The Construction Industry Scheme or CIS is a UK based tax-deduction scheme, introduced by HMRC in 1971. The scheme was launched to combat the often-rampant tax evasion in the construction industry. The CIS concerns payments from contractors to sub-contactors but only if the sub-contractor is self-employed. The idea behind the scheme is that tax is collected at the source, rather than being paid at a later date. This therefore side-steps any potential tax evasion that could take place.
When ascertaining if you or your business should register for CIS, there can be many questions to answer. What counts as construction work? Who is and isn’t eligible for the scheme? Etc.
Who Should Register for CIS
When it comes to the Construction Industry Scheme and who qualifies for registration, there are a number of prerequisites.
Firstly, the scheme is only applicable to those who are working in the construction industry, however this can include many different entities. The scheme covers both temporary and permanent structures and a variety of different work types, including building works, demolition, modification, repairs and installation. If you’re unsure on whether a specific type of construction work is covered by CIS, full details can be found online.
Once you’ve established if the work you’re completing is covered, your next step is to establish if you’re a contractor. A contractor is any individual or business that outsources work to another individual or business- who would then become a sub-contractor. Even if you’re completing work yourself and you pass on some of this work to another trades person, you’re technically a contractor.
An important aspect of CIS is that it only applies to situations in which a sub-contractor is self-employed. If it’s an employer, providing work to an employee, then the CIS doesn’t apply. Deciding if a worker is an employee or a sub-contractor can sometimes be difficult, particularly in the construction industry when these lines can sometimes become blurred. Again, there is more detailed advice online for those who need more assistance.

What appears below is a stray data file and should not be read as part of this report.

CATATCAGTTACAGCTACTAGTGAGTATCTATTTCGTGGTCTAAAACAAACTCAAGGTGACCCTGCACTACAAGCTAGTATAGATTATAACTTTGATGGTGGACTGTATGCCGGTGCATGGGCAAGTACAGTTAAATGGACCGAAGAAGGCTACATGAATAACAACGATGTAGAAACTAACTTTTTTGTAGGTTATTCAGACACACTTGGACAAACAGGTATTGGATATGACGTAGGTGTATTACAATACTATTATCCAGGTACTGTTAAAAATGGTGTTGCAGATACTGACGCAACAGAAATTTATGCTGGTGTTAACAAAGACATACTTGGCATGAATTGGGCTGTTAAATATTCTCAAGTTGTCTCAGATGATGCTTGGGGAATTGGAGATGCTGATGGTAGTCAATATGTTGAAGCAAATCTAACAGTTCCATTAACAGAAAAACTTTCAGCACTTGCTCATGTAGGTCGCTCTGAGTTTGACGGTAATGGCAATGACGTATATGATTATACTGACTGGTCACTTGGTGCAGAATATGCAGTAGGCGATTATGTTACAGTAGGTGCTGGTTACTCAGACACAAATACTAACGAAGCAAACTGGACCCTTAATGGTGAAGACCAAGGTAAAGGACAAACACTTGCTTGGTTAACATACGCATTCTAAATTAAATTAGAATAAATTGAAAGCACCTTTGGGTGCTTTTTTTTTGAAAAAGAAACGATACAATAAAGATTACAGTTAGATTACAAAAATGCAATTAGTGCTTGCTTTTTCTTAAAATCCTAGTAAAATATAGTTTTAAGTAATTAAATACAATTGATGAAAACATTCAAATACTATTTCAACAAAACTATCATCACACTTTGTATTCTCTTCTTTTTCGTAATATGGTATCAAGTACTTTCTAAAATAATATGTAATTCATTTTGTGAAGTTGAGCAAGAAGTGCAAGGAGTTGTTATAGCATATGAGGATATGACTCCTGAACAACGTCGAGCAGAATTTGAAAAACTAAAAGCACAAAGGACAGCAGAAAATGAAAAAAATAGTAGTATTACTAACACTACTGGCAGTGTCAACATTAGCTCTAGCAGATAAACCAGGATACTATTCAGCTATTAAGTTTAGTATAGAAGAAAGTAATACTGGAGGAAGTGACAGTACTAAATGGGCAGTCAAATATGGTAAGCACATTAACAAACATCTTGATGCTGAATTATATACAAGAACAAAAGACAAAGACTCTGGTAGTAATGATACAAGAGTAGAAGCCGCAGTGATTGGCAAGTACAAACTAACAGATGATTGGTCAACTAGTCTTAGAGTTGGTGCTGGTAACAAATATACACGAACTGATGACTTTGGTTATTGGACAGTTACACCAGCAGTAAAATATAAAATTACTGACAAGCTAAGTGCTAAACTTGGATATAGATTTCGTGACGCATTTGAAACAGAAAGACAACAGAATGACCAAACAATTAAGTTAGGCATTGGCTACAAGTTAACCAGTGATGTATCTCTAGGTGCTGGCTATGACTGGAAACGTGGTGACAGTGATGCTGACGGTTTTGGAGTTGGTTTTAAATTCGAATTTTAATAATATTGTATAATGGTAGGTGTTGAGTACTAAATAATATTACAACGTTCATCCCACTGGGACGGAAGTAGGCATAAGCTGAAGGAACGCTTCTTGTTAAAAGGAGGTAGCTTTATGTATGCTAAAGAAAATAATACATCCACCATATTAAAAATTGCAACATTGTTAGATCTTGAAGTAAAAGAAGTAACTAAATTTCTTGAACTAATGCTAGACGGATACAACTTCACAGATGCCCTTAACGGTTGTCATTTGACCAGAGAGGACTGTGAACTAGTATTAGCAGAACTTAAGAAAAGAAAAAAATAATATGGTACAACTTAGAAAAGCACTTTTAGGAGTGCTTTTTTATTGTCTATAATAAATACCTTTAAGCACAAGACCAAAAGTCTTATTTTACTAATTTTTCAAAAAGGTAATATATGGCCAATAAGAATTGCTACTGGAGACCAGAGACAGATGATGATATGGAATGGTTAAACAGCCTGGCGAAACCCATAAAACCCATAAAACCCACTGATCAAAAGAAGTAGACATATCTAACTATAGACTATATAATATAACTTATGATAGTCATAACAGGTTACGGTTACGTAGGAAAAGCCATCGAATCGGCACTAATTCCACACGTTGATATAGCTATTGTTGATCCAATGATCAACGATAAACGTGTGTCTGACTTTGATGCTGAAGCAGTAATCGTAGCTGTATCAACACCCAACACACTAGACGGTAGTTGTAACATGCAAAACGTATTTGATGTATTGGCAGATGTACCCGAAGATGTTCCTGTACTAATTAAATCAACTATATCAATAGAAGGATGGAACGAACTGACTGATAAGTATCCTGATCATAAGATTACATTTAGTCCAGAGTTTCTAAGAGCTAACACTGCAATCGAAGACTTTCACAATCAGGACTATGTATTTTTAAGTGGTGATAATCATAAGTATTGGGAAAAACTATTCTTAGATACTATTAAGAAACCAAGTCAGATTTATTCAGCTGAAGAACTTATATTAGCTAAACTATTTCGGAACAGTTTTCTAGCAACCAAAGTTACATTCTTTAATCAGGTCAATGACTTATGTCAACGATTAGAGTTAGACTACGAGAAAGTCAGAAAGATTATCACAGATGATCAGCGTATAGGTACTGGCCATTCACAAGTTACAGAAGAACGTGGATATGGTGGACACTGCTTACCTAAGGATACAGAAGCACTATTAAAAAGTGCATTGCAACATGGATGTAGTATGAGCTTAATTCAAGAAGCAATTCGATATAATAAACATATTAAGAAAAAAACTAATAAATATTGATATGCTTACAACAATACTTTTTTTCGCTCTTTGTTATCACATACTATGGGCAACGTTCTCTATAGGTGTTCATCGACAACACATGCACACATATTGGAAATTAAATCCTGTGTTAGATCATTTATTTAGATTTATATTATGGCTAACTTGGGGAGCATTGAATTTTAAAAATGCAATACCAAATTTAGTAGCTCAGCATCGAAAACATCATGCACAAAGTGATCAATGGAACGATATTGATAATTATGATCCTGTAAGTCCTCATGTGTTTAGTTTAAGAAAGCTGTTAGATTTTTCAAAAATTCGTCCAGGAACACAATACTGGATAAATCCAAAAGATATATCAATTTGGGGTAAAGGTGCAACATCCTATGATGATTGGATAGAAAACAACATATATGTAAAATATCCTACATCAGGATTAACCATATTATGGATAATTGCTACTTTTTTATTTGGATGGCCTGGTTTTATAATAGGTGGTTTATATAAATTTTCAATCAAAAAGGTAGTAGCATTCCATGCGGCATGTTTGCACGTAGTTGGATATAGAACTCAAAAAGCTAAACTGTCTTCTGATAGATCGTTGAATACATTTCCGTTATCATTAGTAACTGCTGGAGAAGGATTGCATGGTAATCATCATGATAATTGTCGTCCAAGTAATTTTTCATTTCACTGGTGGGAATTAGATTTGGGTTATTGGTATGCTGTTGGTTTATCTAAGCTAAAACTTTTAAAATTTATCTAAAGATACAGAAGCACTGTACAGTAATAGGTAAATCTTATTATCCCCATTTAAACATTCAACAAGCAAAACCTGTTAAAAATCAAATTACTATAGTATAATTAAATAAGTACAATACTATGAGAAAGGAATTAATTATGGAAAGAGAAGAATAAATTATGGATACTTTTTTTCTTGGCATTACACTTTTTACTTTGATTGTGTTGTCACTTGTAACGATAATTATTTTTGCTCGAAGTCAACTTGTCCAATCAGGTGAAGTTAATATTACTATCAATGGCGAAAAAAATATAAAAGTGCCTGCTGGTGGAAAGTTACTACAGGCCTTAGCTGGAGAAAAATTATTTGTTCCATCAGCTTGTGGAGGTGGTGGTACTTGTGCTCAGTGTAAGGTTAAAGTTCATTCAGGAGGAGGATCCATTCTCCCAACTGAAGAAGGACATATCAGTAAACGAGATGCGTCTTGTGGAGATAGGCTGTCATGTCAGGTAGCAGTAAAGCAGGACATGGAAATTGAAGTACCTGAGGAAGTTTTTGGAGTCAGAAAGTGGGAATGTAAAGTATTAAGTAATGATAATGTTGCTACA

It’s worth noting that sometimes businesses outside of the construction industry should also register for CIS. Specifically those who have spent over £1 million a year on construction, in any 3 year period.
How does CIS work?
Now that we have ascertained who should register for the Construction Industry Scheme, how does the scheme actually work?
When a contractor pays their worker, in this case a sub-contractor, they must deduct a percentage from the payment and pay this directly to HMRC. This acts as a proactive tax payment, deducted at the source. The amount that is deducted will differ according to whether the sub-contractor is also registered for CIS. There is no legal obligation for a sub-contractor to register but it is recommended as it makes the individual or business more attractive and legitimate. Another benefit for sub-contractors who register for CIS is that it reduces the deduction made to payments from contractors.
Contractors must deduct 20% from payments to sub-contractors who are registered with CIS and 30% for sub-contractors who aren’t registered. This money is then paid to HMRC and will be allocated against the sub-contractors national insurance and income tax. Then, when the sub-contractor completes their tax return, they can reclaim any overpayments.
It’s worth noting that CIS registration is applicable to self-employed individuals, limited companies and those who are VAT registered.
It’s fair to say that Construction Industry Scheme can be complicated, particularly for those who are new to the industry. Fortunately, the team at Taxation Investigation can provide solutions, including expert advice on registration and potential disputes.